14. Annon too says:

    Having read (and still own) a copy of The Billion Dollar Molecule at a time when part of a group in another company working on the same target, I was disappointed by the adoration for the whole effort and the people as presented by the author. He obviously knew very little about drug discovery in general, and took so much that came from Vertex as gospel, clearly without having obtained any other perspective. In truth, Vertex was set up with many of the same technologies and approaches already in place by most big Pharma at the time. Why did JB let him do this project in the first place? Very simply….free advertising to bring attention to Vertex, and to JB. And then, the story in the book ended abruptly, much like a show on TV that has only 5 minutes left to wrap up a complicated story line for the week’s episode.
    While probably will get around to reading the new book, there’s no hurry and won’t spend my own money on it this time. Looking at the Introduction that can be seen on Amazon, there’s no reason that the author has changed from his overly subscribed adoration of Vertex and the people there (few of the original ones are still there, by the way.
    If the author really wanted to look at a successful “Biotech” that takes clever approaches to new drugs helpful treatment of human diseases, with a creative, modern approach, he should have gone to someplace like Gillead. But then again, they’d have the good sense not to let him in the door.

  15. NoDrugsNoJobs says:

    14 annon too – I agree Gilead has done some great work but they too have borrowed much from others (or bought). Solvadi cost about 10 billion or more whereas many competitors generated their HCV suites all internally.
    Vertex has done some great science and of course has borrowed as well. The reality is that an author needs a spin and simplified viewpoint to attract a broader readership so that while it might gall the insider to see such an unabashed look at a subject, it appeals to the desire of the uniformed for a clean story they can understand.
    You are totally right about the FK work done at Vertex, they made their glory elsewhere as it turns out but made it from scratch and are successful nonetheless, a rare and noble accomplishment in this field!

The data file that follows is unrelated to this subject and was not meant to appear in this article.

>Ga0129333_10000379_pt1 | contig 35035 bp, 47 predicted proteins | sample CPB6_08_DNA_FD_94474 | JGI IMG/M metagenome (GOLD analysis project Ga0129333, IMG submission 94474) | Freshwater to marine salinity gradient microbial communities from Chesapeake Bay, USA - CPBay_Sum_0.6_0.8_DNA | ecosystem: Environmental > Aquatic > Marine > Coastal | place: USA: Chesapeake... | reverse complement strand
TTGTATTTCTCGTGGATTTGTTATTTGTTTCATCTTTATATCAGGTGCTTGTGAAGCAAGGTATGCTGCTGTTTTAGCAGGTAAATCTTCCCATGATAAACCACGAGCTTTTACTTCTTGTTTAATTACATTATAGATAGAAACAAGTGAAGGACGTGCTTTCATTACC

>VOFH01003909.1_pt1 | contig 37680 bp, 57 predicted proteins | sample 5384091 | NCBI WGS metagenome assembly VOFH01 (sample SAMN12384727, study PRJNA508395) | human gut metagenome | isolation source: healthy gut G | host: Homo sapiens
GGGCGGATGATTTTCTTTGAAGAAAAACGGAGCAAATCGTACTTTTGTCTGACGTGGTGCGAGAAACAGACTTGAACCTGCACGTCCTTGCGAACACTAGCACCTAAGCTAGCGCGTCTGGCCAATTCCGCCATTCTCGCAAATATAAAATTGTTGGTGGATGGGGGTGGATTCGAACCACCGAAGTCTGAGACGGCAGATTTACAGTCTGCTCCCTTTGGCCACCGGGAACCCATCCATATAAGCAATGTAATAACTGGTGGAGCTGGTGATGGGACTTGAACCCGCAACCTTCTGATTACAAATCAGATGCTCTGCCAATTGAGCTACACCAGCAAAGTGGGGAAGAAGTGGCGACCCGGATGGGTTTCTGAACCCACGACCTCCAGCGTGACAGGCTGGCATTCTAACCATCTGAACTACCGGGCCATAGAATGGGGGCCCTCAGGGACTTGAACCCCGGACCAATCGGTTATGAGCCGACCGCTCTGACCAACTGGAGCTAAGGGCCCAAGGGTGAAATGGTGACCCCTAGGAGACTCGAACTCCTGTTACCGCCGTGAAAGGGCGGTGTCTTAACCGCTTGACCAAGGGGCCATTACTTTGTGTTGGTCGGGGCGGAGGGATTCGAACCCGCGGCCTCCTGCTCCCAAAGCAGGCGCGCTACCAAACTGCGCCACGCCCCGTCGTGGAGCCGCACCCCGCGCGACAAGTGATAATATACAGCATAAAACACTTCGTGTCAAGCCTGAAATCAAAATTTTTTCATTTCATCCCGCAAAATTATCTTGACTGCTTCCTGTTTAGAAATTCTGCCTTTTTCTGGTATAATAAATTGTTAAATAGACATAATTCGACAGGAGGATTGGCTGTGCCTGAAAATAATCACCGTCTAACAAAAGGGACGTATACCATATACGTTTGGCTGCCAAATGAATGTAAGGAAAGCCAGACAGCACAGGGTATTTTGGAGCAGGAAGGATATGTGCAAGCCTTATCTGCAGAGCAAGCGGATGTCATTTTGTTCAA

16. annon too says:

    #15: Vertex as certainly done some nice research, but early on they didn’t have the view of what it takes to make a real drug. Even with all the nice sounding science, Vertex has not done any better than other companies, big & small, in identifying new targets that would actually be useful for drug intervention. FK, ICE are two that come to mind. Plus, making potent compounds that interact with a target these days is hardly ever the problem, but making the inhibitor, antagonist, agonist, etc a real drug is something else.
    I feel that if someone writes a book to give the “outsider” a view of how drugs are made, then the reader deserves a fully honest presentation….not one that is biased to make it appear that one company has a unique approach, eg, the technologies used by Vertex are available and used by other companies.
    In addition to my feeling of the original manuscript, it needs to be acknowledged that today’s world of “Biotech” (used to include small molecules) has moved on since the “heady” days of Vertex’s formation. Now, it is not uncommon for folks to easily move between the worlds of Biotech & Pharma. And when does a “Biotech” become a member of “Pharma”? When they have certain level of sales, or profits, or market valuation, or have more than one or two products? Further, the idea of making new DRUGS can come from many types of directions, hence my very deliberate comparison to Gillead (which I knew would ruffle some feathers) with some very clever folks to have done what has been accomplished in a different way.